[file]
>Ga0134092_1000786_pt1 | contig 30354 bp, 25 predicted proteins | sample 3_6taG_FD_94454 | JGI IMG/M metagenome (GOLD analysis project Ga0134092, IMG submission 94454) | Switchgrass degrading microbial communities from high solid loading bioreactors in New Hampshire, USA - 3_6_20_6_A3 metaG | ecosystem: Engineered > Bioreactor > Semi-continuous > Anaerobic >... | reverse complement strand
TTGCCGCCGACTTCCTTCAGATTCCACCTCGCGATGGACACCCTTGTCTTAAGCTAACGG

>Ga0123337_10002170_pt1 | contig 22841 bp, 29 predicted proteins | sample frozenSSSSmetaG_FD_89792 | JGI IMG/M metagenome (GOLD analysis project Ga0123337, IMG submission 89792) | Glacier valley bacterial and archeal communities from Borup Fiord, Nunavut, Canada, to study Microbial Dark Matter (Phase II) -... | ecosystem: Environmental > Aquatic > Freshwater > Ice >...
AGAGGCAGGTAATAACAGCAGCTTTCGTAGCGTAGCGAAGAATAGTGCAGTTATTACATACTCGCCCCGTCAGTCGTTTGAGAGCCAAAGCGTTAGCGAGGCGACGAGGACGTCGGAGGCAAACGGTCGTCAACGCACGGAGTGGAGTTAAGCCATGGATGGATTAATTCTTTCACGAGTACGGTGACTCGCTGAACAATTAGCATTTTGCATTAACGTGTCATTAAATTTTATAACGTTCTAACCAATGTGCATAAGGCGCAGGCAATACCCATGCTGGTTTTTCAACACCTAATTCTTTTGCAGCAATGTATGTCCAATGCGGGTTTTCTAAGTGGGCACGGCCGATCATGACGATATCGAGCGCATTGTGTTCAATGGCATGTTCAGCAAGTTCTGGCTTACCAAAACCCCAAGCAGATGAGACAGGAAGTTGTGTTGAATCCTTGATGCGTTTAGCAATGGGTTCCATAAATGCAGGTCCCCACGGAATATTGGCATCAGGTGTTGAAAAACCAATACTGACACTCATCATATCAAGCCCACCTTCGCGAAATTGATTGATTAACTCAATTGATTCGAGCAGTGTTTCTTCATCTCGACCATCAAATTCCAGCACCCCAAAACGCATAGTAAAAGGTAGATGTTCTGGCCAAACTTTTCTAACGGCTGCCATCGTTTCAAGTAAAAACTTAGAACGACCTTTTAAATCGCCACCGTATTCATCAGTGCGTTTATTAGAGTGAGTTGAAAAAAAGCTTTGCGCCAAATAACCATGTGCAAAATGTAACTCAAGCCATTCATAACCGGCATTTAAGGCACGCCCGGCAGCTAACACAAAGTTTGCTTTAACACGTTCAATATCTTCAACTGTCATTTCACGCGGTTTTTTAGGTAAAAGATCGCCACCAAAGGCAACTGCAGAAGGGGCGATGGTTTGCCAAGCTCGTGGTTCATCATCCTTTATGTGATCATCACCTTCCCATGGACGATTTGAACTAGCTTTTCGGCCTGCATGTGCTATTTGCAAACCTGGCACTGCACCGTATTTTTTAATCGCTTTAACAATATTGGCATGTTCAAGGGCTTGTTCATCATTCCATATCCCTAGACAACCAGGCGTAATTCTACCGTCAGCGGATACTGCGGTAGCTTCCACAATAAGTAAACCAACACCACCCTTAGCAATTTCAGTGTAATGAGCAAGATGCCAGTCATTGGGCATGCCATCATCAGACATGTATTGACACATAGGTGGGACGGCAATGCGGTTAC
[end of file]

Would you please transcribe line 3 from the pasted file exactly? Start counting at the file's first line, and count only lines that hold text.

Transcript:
>Ga0123337_10002170_pt1 | contig 22841 bp, 29 predicted proteins | sample frozenSSSSmetaG_FD_89792 | JGI IMG/M metagenome (GOLD analysis project Ga0123337, IMG submission 89792) | Glacier valley bacterial and archeal communities from Borup Fiord, Nunavut, Canada, to study Microbial Dark Matter (Phase II) -... | ecosystem: Environmental > Aquatic > Freshwater > Ice >...